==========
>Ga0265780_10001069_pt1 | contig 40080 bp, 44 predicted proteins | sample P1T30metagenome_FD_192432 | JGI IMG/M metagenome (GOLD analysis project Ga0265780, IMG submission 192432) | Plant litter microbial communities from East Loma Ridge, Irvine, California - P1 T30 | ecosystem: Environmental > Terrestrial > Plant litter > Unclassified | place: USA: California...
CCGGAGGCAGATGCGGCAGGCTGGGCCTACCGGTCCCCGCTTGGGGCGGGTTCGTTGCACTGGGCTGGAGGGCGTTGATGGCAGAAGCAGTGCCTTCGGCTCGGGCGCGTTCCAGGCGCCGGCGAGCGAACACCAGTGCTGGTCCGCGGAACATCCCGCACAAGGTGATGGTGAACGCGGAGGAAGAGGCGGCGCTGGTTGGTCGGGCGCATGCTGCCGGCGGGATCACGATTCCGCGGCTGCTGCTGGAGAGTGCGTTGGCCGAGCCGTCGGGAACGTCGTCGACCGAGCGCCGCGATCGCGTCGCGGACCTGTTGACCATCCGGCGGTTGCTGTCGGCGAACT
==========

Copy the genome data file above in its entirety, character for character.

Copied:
>Ga0265780_10001069_pt1 | contig 40080 bp, 44 predicted proteins | sample P1T30metagenome_FD_192432 | JGI IMG/M metagenome (GOLD analysis project Ga0265780, IMG submission 192432) | Plant litter microbial communities from East Loma Ridge, Irvine, California - P1 T30 | ecosystem: Environmental > Terrestrial > Plant litter > Unclassified | place: USA: California...
CCGGAGGCAGATGCGGCAGGCTGGGCCTACCGGTCCCCGCTTGGGGCGGGTTCGTTGCACTGGGCTGGAGGGCGTTGATGGCAGAAGCAGTGCCTTCGGCTCGGGCGCGTTCCAGGCGCCGGCGAGCGAACACCAGTGCTGGTCCGCGGAACATCCCGCACAAGGTGATGGTGAACGCGGAGGAAGAGGCGGCGCTGGTTGGTCGGGCGCATGCTGCCGGCGGGATCACGATTCCGCGGCTGCTGCTGGAGAGTGCGTTGGCCGAGCCGTCGGGAACGTCGTCGACCGAGCGCCGCGATCGCGTCGCGGACCTGTTGACCATCCGGCGGTTGCTGTCGGCGAACT